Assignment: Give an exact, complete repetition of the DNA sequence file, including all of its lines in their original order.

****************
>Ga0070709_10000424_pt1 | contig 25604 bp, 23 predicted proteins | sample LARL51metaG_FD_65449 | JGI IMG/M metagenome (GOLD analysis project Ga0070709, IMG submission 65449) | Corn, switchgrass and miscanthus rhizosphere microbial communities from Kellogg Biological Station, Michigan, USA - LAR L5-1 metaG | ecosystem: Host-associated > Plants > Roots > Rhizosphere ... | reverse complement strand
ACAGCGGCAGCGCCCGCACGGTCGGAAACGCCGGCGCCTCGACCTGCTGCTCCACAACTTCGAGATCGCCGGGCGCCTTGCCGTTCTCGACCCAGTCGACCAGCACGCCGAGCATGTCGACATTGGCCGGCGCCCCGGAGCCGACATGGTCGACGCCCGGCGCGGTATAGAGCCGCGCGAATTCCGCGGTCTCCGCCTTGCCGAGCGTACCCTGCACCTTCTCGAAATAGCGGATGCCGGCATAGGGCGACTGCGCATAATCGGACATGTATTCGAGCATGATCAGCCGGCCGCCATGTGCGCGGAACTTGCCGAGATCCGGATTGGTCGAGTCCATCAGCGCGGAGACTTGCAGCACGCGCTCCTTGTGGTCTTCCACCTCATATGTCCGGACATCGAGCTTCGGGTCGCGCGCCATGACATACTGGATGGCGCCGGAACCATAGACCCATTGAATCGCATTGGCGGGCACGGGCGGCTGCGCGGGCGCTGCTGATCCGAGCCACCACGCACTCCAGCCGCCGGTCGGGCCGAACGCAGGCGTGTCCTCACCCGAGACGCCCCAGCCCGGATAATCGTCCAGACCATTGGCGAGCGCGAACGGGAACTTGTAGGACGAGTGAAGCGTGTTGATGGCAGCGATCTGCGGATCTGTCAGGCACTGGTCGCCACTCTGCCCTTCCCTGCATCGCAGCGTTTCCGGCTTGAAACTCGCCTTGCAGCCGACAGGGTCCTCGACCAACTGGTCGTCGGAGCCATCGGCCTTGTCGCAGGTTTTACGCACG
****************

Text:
>Ga0070709_10000424_pt1 | contig 25604 bp, 23 predicted proteins | sample LARL51metaG_FD_65449 | JGI IMG/M metagenome (GOLD analysis project Ga0070709, IMG submission 65449) | Corn, switchgrass and miscanthus rhizosphere microbial communities from Kellogg Biological Station, Michigan, USA - LAR L5-1 metaG | ecosystem: Host-associated > Plants > Roots > Rhizosphere ... | reverse complement strand
ACAGCGGCAGCGCCCGCACGGTCGGAAACGCCGGCGCCTCGACCTGCTGCTCCACAACTTCGAGATCGCCGGGCGCCTTGCCGTTCTCGACCCAGTCGACCAGCACGCCGAGCATGTCGACATTGGCCGGCGCCCCGGAGCCGACATGGTCGACGCCCGGCGCGGTATAGAGCCGCGCGAATTCCGCGGTCTCCGCCTTGCCGAGCGTACCCTGCACCTTCTCGAAATAGCGGATGCCGGCATAGGGCGACTGCGCATAATCGGACATGTATTCGAGCATGATCAGCCGGCCGCCATGTGCGCGGAACTTGCCGAGATCCGGATTGGTCGAGTCCATCAGCGCGGAGACTTGCAGCACGCGCTCCTTGTGGTCTTCCACCTCATATGTCCGGACATCGAGCTTCGGGTCGCGCGCCATGACATACTGGATGGCGCCGGAACCATAGACCCATTGAATCGCATTGGCGGGCACGGGCGGCTGCGCGGGCGCTGCTGATCCGAGCCACCACGCACTCCAGCCGCCGGTCGGGCCGAACGCAGGCGTGTCCTCACCCGAGACGCCCCAGCCCGGATAATCGTCCAGACCATTGGCGAGCGCGAACGGGAACTTGTAGGACGAGTGAAGCGTGTTGATGGCAGCGATCTGCGGATCTGTCAGGCACTGGTCGCCACTCTGCCCTTCCCTGCATCGCAGCGTTTCCGGCTTGAAACTCGCCTTGCAGCCGACAGGGTCCTCGACCAACTGGTCGTCGGAGCCATCGGCCTTGTCGCAGGTTTTACGCACG